4. Sounds. Construct your track choosing your sounds carefully and sparingly keeping in mind that those 10 big, phat, lush synth sounds won’t exactly sound as good layered once they’re all running the master into the RED. Less is more – You only have one frequency spectrum to work with.
5. Samples. Its OK to use samples. As long as you use them sparingly. Samples can be a good way of giving a track a musical ‘bed’ to start with and can also be an inspiring basis to write ideas on. Just as long as you don’t do a Will.I.Steal…which you’d probably be doing.
6. Effects. Learn how to use your compressor and EQ and for the sake of our ears, DON’T use them at all if you don’t know what you’re doing. Start with subtle compression and subtractive EQ instead of boosting.
7. Vocals. No matter how cute the girl next door is, the fact of the matter is that – SHE CANT SING. No amount of pitch correction will help her. Find another way to get laid and get a proper vocalist.
8. Programming. Programming of the melodies in your sequencer with the use of the mouse for hours? but you just cannot get the hold of the right sequence that could suit your project? Grab a hold of a midi keyboard. A more intuitive approach is by playing the melody on a MIDI-keyboard (and recording the result), can enhance your creativity even if you’re no Jordan Rudess.
9. Creative Effects. Don’t just go preset hunting. A little bit of chorus/delay/flanger will go a long way in changing the character an already existing sound making it more interesting.
10. Instruments. Don’t be a VST whore (like me) It is a lot more useful to have only a few plug-ins that you know well, than to have a huge list of VSTs that you cannot use to full extent.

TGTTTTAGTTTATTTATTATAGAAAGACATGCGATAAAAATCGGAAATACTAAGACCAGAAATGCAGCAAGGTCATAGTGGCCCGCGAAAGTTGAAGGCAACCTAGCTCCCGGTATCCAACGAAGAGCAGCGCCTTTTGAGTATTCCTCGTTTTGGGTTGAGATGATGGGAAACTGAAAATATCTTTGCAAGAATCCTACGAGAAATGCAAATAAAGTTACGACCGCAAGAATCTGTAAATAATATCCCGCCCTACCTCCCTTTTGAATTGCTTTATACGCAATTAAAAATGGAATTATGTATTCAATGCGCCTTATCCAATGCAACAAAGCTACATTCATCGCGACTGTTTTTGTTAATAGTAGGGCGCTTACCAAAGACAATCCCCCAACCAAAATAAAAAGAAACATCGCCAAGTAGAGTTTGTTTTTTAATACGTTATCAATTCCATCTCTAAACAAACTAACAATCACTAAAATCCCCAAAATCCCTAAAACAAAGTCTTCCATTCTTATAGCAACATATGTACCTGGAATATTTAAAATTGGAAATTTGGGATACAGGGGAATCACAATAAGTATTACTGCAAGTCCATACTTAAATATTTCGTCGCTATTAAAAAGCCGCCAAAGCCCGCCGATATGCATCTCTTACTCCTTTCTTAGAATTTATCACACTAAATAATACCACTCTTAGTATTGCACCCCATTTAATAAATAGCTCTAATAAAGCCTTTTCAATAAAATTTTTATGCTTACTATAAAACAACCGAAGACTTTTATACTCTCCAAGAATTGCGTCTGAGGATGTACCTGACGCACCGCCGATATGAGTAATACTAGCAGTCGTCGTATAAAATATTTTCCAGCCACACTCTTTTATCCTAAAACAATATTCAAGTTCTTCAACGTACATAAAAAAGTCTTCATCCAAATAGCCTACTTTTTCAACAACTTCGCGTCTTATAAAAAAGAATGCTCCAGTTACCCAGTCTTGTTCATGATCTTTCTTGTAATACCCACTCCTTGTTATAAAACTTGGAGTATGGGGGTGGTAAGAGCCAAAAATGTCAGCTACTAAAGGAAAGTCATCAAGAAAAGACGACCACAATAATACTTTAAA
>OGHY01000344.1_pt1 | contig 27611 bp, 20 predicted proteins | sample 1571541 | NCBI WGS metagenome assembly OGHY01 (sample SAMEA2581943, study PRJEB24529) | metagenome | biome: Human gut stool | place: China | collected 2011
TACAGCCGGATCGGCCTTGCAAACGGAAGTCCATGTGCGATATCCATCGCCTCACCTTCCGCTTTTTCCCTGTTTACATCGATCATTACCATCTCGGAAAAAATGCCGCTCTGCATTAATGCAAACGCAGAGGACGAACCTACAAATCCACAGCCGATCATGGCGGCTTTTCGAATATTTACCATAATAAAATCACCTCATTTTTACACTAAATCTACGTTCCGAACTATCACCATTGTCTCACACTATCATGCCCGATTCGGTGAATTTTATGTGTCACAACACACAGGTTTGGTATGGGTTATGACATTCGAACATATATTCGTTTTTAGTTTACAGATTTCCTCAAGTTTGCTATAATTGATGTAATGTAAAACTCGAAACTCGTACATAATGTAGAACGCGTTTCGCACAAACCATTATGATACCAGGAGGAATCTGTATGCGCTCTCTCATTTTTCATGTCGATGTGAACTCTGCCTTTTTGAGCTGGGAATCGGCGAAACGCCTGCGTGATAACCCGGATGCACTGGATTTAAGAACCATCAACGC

11. Copy Cating. Don’t try too hard to sound like Mat Zo. Just because you don’t, it doesn’t mean your sound is bad, it’s just different.
12. Too Early. You started producing, recorded a tune of your own and you are proud of it – a great achievement. It is one of your first productions, yet you already feel very confident about the quality of your work. Your friends and family have listened to the track and told you that you did very well too. Now you might possibly be tempted to send a demo of your early productions to your favorite label, but you should always remember: the first impression counts, as it may determine how people are going to judge you and your future productions. So criticize yourself and set your goals high.
13. Breaks. Take regular breaks every 15 to 20 minutes to avoid brain-fry and cloth-ears, especially when mixing. This will save your ears, give you more perspective and boost your output.
14. Perseverance and determination are attributes that the aspiring producer has to show. Making your own music is easier than ever thanks to modern computer software, yet the beginning may be difficult and decent results may not come over night. I guess the question you should be asking yourself isn’t ‘what do I have to do?’ but rather ‘what am I willing to give up?’ Pain and Practice, Sacrifice and Time.
The Life at 175 BPM Ep is a musical journey that stems from my fascination with the more melodic & harmonically driven styles of electronic music. A fusion of driving beats, dreamy melodies & harmonies make up the basis of this Ep showcasing that drum and bass positions itself as one of the few still original, creative and enduring genres.
Track 1 - Thinking - Written and Produced by Marcus Ezra
Track 2 - Sepia Tones - Written and Produced by Marcus Ezra featuring Jay Patel on electric guitar, co-engineered by Jeff Ndungu
Track 3 - 6 Pm - Written and Produced by Marcus Ezra